Idris Alooma is remembered for his military skills, administrative reforms, and Islamic piety. His main adversaries were the Hausa to the west, the Tuareg and Tubu to the north, and the Bulala to the east. His innovations included the employment of fixed military camps (with walls); permanent sieges and "scorched earth" tactics, where soldiers burned everything in their path; armored horses and riders; and the use of Berber camelry, Kotoko boatmen, and iron-helmeted musketeers trained by Turkish military advisers. 3 His active diplomacy featured relations with Tripoli, Egypt, and the Ottoman Empire, which sent a 200-member ambassadorial party across the desert to Aluma's court at Ngazargamu. Alooma also signed what was probably the first written treaty or cease-fire in Chadian history.

Alooma introduced a number of legal and administrative reforms based on his religious beliefs and Islamic law (sharia). He sponsored the construction of numerous mosques and made a pilgrimage (hajj) to Mecca, where he arranged for the establishment of a hostel to be used by pilgrims from his empire. As with other dynamic politicians, Alooma's reformist goals led him to seek loyal and competent advisers and allies, and he frequently relied on slaves who had been educated in noble homes. Alooma regularly sought advice from a council composed of heads of the most important clans. He required major political figures to live at the court, and he reinforced political alliances through appropriate marriages. (Alooma himself was the son of a Kanuri father and a Bulala mother.)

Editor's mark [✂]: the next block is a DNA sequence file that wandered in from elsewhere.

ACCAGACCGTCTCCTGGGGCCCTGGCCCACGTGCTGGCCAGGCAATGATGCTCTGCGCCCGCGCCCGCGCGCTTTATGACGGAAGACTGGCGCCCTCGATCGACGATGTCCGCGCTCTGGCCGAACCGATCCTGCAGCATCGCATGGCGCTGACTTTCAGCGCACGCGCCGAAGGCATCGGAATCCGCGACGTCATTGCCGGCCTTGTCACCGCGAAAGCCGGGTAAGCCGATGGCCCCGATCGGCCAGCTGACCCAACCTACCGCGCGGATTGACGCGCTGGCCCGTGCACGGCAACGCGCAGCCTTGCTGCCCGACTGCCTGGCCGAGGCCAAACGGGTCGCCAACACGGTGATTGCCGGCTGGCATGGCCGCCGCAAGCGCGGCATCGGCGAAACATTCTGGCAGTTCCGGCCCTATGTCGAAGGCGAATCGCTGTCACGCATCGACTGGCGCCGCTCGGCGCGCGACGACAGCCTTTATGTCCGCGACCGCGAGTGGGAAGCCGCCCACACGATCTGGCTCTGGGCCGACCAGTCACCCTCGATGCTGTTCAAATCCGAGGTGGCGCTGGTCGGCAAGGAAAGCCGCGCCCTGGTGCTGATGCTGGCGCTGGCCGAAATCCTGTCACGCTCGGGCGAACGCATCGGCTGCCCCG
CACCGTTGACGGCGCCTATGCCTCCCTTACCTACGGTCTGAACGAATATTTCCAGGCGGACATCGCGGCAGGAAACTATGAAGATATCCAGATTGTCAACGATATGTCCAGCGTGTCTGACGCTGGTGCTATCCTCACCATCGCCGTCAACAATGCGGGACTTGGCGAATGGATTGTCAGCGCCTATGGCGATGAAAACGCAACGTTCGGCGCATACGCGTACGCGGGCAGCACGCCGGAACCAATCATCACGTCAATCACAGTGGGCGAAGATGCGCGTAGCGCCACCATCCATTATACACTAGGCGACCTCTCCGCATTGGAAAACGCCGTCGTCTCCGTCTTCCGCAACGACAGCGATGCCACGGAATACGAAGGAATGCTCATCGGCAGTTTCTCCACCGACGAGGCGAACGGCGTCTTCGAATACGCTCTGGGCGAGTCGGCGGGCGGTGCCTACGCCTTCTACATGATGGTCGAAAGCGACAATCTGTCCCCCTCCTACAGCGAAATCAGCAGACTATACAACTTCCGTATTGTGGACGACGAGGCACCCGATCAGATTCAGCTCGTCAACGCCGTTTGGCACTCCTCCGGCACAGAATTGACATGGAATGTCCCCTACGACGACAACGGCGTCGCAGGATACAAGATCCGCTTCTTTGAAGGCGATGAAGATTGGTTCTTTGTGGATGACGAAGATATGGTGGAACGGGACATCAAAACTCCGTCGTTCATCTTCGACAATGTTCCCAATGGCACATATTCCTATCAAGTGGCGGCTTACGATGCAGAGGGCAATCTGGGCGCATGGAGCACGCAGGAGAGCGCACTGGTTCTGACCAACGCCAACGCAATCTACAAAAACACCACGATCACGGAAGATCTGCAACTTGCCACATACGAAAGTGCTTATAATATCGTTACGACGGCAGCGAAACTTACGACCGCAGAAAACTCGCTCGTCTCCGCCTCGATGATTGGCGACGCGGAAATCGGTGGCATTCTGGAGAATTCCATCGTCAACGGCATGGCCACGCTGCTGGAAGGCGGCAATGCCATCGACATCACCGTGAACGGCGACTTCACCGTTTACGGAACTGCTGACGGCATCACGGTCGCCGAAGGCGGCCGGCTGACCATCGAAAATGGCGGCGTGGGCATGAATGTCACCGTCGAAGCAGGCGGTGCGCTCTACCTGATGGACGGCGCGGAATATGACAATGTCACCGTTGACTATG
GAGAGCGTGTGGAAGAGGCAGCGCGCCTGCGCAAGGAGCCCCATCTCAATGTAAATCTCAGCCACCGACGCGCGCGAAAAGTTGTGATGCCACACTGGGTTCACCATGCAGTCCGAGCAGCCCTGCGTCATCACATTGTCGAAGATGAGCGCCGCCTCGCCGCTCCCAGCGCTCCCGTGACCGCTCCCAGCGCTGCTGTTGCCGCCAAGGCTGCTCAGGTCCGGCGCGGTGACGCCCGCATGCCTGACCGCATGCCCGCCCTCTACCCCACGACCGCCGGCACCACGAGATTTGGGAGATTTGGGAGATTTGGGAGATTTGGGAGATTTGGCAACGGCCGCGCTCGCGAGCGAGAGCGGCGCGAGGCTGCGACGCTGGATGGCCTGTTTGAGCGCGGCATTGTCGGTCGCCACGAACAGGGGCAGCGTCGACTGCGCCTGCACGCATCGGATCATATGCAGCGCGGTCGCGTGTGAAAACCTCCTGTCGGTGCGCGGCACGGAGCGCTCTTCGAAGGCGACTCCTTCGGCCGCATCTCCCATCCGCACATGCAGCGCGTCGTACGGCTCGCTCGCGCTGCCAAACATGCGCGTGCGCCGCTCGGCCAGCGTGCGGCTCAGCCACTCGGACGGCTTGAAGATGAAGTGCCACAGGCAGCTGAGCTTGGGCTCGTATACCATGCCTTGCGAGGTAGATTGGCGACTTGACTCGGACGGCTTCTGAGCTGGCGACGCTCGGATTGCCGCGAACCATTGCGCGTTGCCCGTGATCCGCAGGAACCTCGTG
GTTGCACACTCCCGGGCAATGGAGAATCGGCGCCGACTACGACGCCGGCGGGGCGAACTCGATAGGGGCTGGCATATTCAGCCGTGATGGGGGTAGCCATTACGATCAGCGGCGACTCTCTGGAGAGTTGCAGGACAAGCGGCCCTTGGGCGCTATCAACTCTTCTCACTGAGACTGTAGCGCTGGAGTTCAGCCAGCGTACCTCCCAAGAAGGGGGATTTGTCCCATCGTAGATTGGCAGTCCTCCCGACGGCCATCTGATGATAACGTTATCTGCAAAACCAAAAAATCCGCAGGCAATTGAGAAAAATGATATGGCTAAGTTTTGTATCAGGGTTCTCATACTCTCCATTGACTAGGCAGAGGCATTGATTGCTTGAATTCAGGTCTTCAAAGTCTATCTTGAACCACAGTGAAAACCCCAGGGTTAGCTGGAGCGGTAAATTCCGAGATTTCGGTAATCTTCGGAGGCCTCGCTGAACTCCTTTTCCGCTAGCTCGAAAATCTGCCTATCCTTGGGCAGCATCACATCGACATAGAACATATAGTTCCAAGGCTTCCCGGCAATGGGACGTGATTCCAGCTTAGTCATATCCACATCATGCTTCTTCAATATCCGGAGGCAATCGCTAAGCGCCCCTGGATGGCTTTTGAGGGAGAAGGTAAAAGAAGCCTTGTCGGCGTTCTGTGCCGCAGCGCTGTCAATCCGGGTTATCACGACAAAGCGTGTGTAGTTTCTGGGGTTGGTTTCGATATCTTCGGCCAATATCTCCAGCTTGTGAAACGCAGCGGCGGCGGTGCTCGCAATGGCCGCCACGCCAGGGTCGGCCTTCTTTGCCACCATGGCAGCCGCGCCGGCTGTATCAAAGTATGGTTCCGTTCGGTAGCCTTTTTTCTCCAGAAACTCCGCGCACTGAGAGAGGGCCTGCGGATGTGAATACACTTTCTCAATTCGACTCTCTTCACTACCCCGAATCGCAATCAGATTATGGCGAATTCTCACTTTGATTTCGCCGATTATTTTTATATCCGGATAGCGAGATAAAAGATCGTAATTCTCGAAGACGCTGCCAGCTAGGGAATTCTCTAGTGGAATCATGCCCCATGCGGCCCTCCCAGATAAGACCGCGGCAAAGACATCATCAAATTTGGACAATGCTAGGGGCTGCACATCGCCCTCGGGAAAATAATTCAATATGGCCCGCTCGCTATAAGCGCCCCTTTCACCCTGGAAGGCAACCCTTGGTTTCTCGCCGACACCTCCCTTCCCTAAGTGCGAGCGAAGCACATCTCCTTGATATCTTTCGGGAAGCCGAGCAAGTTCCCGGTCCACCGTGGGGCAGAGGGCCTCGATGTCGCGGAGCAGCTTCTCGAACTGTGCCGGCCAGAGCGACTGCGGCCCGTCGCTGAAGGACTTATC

Kanem-Bornu under Alooma was strong and wealthy. Government revenue came from tribute (or booty, if the recalcitrant people had to be conquered), sales of slaves, and duties on and participation in trans-Saharan trade. Unlike West Africa, the Chadian region did not have gold. Still, it was central to one of the most convenient trans-Saharan routes. Between Lake Chad and Fezzan lay a sequence of well-spaced wells and oases, and from Fezzan there were easy connections to North Africa and the Mediterranean Sea. Many products were sent north, including natron (sodium carbonate), cotton, kola nuts, ivory, ostrich feathers, perfume, wax, and hides, but the most important of all were slaves. Imports included salt, horses, silks, glass, muskets, and copper.

Alooma took a keen interest in trade and other economic matters. He is credited with having the roads cleared, designing better boats for Lake Chad, introducing standard units of measure for grain, and moving farmers into new lands. In addition, he improved the ease and security of transit through the empire with the goal of making it so safe that "a lone woman clad in gold might walk with none to fear but God."citation needed